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Mr. Raymond S. Robertson: To ask the Secretary of State for Scotland, when he expects to extend the provision of closed circuit television for the taking of children's evidence in the High Court and criminal trials in the sheriffs courts.
Lord James Douglas-Hamilton: Following consultation with the Lord Justice General and the sheriffs principal, arrangements are being made to extend these provisions from 3 April 1995 to the whole of Scotland. The necessary facilities will be provided in one court house in each sheriffdom.
Column 698Parliament the report of the Boundary Commission for Scotland.
Mr. Kynoch [holding answer 14 February 1995]: The trading standards service is a local authority function and I will expect the new councils to give careful consideration to how this important function should be provided in the new structure, including exploring the use of joint arrangements. Should suitable arrangements fail to be made, my right hon. Friend has powers under section 20 of the Local Government etc. (Scotland) Act 1994 to establish a joint board.
Lord James Douglas-Hamilton [holding answer 13 February 1995]: In the academic year 1993 94--the latest period for which complete figures are available--the number of Scottish domiciled students qualifying for a mature students' allowance as part of their means-tested maintenance award under the students' allowances scheme was 7,272.
Year |£ ------------------------------ 1993-94 |1,874,000 1992-93 |1,648,000 1991-92 |2,104,000 1990-91 |1,911,000 1989-90 |2,713,000 1988-89 |1,470,000
Figures in the form requested are not available for 1979 80 to 1987 88. Total expenditure on information publicity for each year of that period, at 1994 prices, was:
Year |£ ------------------------------ 1979-80 |629,000 1980-81 |744,000 1981-82 |724,000 1982-83 |664,000 1983-84 |592,000 1984-85 |1,102,000 1985-86 |1,001,000 1986-87 |1,228,000 1987-88 |1,507,000
Mr. Malcolm Bruce: To ask the Secretary of State for Scotland what are his latest estimates of the expenditure on all external consultants, including management consultants, for each year since 1987, in 1994 prices, for his Department and its agencies; and what are the quantified annual cost savings which such expenditure has resulted in.
Mr. Lang [holding answer 9 February 1995]: A full reply could be provided only at disproportionate cost. However, I refer the hon. Member to my answers to the hon. Member for Oldham, West (Mr. Meacher) on 21 February 1994, Official Report, column 51, and to the hon. Member for Greenock and Port Glasgow (Dr. Godman) on 16 March 1994, Official Report, column 660, which contain much of the information sought.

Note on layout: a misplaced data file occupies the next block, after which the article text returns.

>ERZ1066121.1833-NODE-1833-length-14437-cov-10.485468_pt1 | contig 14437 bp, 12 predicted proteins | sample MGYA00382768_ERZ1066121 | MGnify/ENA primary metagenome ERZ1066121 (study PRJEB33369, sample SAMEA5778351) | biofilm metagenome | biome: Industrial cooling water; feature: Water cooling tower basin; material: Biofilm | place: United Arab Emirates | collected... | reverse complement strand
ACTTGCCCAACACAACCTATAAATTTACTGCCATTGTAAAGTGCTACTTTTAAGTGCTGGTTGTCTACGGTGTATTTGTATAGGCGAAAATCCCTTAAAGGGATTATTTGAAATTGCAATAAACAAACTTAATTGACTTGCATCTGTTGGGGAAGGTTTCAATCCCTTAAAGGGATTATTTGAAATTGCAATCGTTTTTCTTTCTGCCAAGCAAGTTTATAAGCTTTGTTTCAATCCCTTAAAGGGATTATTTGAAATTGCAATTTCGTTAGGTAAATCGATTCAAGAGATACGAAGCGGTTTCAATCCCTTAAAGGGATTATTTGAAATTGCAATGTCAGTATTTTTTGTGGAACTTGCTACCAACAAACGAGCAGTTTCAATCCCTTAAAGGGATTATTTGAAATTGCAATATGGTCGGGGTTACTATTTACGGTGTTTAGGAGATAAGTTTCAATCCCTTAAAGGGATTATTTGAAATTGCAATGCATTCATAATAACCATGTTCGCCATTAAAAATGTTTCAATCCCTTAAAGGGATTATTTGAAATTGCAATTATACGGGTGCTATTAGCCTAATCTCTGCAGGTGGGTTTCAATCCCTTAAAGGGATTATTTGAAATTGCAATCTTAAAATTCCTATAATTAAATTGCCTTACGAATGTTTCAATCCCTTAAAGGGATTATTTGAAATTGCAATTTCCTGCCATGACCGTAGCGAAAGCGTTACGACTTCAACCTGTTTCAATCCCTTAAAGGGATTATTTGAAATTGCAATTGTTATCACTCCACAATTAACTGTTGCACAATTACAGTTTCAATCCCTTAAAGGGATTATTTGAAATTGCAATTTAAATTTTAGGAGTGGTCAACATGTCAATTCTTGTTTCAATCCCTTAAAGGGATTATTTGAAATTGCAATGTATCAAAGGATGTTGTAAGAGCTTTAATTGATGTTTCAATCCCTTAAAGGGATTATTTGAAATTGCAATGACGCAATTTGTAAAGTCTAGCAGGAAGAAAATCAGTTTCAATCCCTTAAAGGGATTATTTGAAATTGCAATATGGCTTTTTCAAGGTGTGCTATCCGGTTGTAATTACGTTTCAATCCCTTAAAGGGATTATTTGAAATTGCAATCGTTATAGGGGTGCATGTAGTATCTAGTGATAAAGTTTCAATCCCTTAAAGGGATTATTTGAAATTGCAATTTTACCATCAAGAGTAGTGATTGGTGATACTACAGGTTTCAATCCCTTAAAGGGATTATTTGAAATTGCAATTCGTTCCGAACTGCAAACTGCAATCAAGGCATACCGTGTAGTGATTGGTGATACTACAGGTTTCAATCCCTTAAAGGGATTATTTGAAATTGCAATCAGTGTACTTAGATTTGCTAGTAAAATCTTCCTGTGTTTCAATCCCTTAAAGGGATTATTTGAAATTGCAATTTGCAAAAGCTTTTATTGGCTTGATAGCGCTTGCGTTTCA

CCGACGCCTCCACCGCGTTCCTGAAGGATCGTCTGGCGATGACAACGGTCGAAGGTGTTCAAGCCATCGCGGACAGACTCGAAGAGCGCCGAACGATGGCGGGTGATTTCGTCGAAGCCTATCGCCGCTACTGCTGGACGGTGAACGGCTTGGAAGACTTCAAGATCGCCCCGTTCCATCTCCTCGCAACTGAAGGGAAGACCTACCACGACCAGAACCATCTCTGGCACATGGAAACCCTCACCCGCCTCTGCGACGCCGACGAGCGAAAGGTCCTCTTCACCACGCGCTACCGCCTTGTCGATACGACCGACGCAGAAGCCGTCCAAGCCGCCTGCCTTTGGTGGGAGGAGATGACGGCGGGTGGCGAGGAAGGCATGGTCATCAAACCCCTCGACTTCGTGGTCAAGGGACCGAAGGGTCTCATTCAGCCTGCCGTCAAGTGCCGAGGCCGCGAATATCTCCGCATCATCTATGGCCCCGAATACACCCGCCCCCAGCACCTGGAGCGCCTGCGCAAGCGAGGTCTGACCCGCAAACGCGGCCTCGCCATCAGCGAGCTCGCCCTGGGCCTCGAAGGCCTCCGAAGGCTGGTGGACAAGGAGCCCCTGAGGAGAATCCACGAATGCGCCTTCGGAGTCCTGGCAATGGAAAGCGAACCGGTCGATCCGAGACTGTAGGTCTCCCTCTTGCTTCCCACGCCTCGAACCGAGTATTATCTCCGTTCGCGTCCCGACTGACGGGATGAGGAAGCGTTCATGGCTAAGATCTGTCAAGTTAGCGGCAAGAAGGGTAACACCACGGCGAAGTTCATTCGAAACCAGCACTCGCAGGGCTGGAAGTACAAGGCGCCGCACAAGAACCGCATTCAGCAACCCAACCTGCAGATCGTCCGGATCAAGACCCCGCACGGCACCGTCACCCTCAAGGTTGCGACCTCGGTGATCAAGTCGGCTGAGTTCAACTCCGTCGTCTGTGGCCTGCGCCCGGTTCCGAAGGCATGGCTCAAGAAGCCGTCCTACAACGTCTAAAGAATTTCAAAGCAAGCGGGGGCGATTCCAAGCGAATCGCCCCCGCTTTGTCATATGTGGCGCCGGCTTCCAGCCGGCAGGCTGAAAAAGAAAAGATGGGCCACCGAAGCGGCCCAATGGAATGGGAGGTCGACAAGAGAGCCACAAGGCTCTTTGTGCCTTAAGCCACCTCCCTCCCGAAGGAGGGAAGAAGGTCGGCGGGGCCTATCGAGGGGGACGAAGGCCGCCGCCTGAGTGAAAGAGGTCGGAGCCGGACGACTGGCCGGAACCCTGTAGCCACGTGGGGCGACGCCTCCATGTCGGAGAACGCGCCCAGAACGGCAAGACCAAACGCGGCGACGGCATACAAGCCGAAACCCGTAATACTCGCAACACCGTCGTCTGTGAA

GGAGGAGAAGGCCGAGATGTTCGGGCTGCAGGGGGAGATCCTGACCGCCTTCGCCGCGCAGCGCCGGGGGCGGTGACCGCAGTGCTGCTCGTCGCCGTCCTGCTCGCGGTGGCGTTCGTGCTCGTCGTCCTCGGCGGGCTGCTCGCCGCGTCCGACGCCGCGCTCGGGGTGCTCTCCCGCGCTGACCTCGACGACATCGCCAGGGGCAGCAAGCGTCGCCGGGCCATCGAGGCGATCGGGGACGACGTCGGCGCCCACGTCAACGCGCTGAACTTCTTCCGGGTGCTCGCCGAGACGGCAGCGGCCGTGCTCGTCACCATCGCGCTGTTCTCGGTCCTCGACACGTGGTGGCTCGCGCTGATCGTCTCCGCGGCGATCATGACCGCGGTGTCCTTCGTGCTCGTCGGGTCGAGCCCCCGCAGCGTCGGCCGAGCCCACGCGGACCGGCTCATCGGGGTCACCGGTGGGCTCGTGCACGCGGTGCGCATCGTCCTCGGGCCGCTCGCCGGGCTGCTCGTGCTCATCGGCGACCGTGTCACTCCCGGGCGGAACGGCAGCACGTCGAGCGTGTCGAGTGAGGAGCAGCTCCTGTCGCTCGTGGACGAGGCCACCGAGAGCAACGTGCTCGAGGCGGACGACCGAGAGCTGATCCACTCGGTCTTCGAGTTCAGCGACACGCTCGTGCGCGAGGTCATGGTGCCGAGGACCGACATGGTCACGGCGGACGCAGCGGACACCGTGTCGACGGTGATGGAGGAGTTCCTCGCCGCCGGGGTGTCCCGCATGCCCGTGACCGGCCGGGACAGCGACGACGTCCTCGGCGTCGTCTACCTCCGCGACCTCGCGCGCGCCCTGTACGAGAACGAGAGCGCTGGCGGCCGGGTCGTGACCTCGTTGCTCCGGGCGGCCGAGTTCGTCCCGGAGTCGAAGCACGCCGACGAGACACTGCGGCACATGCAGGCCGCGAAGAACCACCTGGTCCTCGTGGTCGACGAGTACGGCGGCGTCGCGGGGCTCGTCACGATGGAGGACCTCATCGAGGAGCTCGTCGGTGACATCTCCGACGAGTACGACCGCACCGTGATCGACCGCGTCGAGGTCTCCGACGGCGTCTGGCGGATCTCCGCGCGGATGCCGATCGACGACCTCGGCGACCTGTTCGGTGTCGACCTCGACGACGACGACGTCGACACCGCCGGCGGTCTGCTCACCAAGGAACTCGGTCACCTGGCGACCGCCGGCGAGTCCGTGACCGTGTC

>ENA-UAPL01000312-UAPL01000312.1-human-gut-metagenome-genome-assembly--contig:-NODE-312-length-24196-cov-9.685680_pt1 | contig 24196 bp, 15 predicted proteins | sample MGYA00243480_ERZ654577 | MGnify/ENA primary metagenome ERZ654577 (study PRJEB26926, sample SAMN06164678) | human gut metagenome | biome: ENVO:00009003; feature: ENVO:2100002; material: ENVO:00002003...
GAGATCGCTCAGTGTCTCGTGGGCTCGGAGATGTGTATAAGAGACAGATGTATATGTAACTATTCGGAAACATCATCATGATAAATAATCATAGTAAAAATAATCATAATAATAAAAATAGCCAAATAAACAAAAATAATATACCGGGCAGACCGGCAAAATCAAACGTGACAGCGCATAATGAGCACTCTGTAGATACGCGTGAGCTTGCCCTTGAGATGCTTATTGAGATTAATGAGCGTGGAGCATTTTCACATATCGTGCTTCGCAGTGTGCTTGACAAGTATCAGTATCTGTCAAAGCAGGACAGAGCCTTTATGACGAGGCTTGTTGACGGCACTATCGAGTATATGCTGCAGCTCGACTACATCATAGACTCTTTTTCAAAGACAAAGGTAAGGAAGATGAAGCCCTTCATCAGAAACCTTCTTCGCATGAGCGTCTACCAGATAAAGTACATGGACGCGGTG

Sir David Steel: To ask the Secretary of State for Employment if he will make a statement on the prospects for young people to enter, and receive training for, the saddlery trade; if he will support the continuing provision of centres of excellence within the trade for the provision of training; and what plans he has to ensure that employment prospects in the industry are strengthened.
Mr. Paice: The prospects for young people entering and receiving training in the saddlery trade are very good. The industry is interested in developing a modern apprenticeship framework which will enhance and improve existing opportunities.
The industry is successful in the domestic and overseas markets and should be responsible for primary support for centres of excellence. Young people are, of course, eligible for support through youth training. Individual training and enterprise councils and local enterprise companies have flexibility in addressing the needs of their local labour markets.
Mrs. Bridget Prentice: To ask the Secretary of State for Employment what percentage of people who took part in schemes run under the auspices of employment training and employment action progressed to further training as a result of their scheme in the years 1991 92 and 1992 93.
Mr. Paice: Of those leaving employment training in Great Britain in both 1991 92 and 1992 3, 2 per cent. went into another Government training programme. The only full year for which data are available for employment action is 1992 93. Of those leaving EA in Great Britain in that year, 11 per cent. went into another Government training programme.
Mr. Bradley: To ask the Secretary of State for Employment, how many young people with severe disabilities are currently participating on a youth training scheme; how many are awaiting a position on a youth training scheme; and if he will make a statement.
There are no figures available for the number of disabled people waiting for a position on a YT scheme.